As we age, we become hardened. Outgrowing the generous illusions of youth, we accept that suffering is endemic to the human condition: that perfectibility is not attainable in this world. But sometimes, the carapace of world-weariness is shattered.
Last week in north London, a young girl was raped, and not only raped. It would appear that science teaching has not entirely died out in inner city schools. To try to eliminate the traces of her five assailants' DNA, acid was poured over her. What miracle would be required for that child to lead a happy life?
Nor is she the only victim. One's first reaction is that hanging is too good for her attackers, who should be condemned to lifelong forced labour, plus a monthly flogging. But the five rapists are also youngsters. Can we be sure that they were all born to be monsters? Is it not more likely that some of them were turned into monsters by an upbringing designed to produce feral anthropoids, not human beings. It is probable that those young males never knew love and discipline, and that the vacuum was filled by the brutal bonding of a street gang. If infants are nurtured by wolves, they are unlikely to turn into Romulus and Remus.
The rapists must be held responsible for their crimes. But they cannot be blamed for their childhoods. Modern Britain did not only fail the girl. It failed the five youths. That crime did not have one victim; it had six. As the rapists will come to understand during their long years of captivity, the criminal usually ranks high in the list of his principal victims.
There is a similar story from Warrington in Cheshire. Garry Newlove, a loving husband and father, remonstrated with some hooligans who were violating the peace and threatening vandalism. Three of them have now been convicted of kicking him to death. A choking anger wells up, only to be assuaged by the thought of a choking on the gallows, or at least by the chain gang and the lash. But anger is not enough. We have to find out why those young men turned into beasts; what led them to destroy another life, and their own.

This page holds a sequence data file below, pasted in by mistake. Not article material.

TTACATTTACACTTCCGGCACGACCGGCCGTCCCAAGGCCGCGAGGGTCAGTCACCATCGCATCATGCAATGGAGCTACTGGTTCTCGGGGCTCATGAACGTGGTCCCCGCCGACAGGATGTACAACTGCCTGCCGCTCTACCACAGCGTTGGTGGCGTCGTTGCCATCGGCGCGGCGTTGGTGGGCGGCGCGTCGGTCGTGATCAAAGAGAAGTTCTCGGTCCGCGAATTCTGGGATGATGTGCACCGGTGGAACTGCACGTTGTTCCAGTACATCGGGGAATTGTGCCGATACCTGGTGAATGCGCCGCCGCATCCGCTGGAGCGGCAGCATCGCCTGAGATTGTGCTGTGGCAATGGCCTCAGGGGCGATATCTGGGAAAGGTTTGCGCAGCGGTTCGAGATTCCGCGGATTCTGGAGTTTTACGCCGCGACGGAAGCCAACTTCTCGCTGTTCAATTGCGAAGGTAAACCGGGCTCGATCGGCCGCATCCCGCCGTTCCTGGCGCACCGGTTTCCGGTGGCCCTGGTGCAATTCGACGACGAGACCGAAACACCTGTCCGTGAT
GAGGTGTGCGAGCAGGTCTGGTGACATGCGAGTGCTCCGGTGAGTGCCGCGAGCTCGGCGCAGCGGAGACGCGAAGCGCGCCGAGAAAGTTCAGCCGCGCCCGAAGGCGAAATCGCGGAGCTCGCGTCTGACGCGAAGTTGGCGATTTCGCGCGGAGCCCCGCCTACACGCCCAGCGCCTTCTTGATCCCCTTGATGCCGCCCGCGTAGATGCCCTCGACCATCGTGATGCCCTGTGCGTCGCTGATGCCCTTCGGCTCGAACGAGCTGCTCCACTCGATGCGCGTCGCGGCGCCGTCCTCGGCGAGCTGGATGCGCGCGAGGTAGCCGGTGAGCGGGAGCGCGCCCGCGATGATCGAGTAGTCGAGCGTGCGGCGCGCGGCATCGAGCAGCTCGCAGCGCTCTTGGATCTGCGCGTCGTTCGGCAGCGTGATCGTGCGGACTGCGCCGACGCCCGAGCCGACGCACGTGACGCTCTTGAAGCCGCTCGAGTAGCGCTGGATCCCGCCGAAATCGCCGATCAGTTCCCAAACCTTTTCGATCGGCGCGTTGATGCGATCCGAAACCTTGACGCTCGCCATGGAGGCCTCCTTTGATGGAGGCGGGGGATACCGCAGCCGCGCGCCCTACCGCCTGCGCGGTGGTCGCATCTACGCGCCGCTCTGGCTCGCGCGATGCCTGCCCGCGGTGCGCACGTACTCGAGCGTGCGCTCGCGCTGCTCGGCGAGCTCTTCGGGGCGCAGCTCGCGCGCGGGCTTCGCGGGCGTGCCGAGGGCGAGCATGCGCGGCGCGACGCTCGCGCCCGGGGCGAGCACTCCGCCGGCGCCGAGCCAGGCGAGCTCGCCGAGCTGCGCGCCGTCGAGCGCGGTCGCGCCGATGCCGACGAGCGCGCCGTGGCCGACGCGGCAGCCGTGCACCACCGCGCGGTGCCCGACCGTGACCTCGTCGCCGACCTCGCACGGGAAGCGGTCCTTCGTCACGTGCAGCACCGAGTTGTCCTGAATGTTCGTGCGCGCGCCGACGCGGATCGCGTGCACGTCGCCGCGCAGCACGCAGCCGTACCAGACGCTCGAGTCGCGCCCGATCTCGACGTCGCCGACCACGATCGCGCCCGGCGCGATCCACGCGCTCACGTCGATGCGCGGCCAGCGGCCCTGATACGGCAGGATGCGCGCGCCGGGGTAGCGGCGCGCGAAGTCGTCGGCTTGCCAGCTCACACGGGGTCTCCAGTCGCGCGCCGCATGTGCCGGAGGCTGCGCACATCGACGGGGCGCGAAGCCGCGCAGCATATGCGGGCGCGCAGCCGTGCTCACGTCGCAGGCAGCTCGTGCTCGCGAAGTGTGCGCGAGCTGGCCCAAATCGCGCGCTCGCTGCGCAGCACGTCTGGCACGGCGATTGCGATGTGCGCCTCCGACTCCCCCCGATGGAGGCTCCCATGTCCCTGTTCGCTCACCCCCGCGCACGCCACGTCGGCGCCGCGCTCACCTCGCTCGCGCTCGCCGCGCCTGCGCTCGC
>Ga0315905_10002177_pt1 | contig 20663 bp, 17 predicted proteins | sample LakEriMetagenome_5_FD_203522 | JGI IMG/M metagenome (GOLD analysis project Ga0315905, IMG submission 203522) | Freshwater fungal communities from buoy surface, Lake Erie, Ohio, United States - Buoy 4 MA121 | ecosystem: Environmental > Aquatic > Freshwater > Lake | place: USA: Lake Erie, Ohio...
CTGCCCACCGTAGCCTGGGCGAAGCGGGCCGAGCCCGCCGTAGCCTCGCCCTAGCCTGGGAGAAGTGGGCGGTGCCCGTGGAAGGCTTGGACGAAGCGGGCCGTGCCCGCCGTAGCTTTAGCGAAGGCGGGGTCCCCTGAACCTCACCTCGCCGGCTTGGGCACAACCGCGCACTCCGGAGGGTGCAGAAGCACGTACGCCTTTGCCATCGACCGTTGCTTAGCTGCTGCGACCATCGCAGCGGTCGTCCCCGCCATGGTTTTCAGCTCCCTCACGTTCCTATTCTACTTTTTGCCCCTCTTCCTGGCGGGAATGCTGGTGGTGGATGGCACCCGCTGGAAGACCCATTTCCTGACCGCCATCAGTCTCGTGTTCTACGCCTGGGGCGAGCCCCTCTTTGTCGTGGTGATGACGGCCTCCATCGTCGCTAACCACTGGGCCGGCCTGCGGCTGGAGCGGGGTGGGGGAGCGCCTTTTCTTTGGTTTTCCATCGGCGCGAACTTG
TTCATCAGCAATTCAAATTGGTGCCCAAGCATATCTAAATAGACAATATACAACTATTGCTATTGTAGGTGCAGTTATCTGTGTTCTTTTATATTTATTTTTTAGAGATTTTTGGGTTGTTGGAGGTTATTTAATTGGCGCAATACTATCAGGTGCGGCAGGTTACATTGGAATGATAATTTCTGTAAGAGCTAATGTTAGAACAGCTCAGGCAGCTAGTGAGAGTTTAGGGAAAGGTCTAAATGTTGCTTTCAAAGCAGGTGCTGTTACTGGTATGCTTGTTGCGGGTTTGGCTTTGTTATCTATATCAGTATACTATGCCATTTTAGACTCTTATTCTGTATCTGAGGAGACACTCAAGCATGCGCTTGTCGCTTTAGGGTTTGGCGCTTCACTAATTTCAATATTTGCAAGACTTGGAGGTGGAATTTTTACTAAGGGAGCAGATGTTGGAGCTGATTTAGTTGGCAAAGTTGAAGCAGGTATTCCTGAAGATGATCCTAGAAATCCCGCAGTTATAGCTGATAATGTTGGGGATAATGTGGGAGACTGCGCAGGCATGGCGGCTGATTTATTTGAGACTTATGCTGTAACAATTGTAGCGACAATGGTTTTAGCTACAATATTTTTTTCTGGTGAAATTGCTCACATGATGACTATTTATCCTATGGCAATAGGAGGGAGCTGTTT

David Cameron has set himself the task of "mending a broken society'". If he can surmount that challenge, he will be a great prime minister. Let us hope that his phrase does not follow Tony Blair's "Tough on crime, tough on the causes of crime" into the rhetorical junk yard.
But there is an interim objective, much easier to achieve: coping with the toxic waste produced by a broken society. As well as two-legged beasts of prey, a further factor links the London rape and the Cheshire murder. In both cases, the gangs involved were well known in their neighbourhood, as one might expect. In each case, they had been terrorising the neighbourhood, forcing decent residents to live in the shadow of fear. In both cases, there had been complaints to the police, and in each case the response had been the same. Nothing. It would be wrong to describe the police as useless. They were worse than that. In both areas, law-abiding citizens would be well advised to think again before co-operating with the police, for even if the forces of law were unable to deter the gangs, the gangs had no difficulty in deterring those who informed against them.
They may not be raping or murdering – yet. But gangs of feral youths are running amok all over the country. Yet this is a rich country. The government spends over £10,000 per head per year for every man, woman and child in the country, so let us not hear any cant about lack of resources.
We need three types of policeman. First, an equivalent of the FBI, to deal with the most serious crimes: the role which Scotland Yard used to perform in the crime fiction of yesteryear. Second, our current police forces, performing their present duties (if their members were good enough, they could be recruited to the FBI). Third, a large constabulary, whose primary role would be patrolling the streets: boots on the ground. Its members would know their locality and its inhabitants. They would know where trouble was likely to start, and would be there before it did. This force would include part-timers, the current Special Constabulary, soldiers in the Territorial Army: all with proper training. It would not include community support officers who would stand and watch while a child drowned: another reason for unmitigated anger.
The new force would provide chief constables with a strategic reserve and enable them to impose zero tolerance regimes on young offenders. If that had been in place, who knows? A girl might not have been raped, a man might not have been murdered, a family might not have been fatherless, eight youngsters might not now be facing decades in jail. If we cannot police this country properly, we are not a civilised society.Reuse content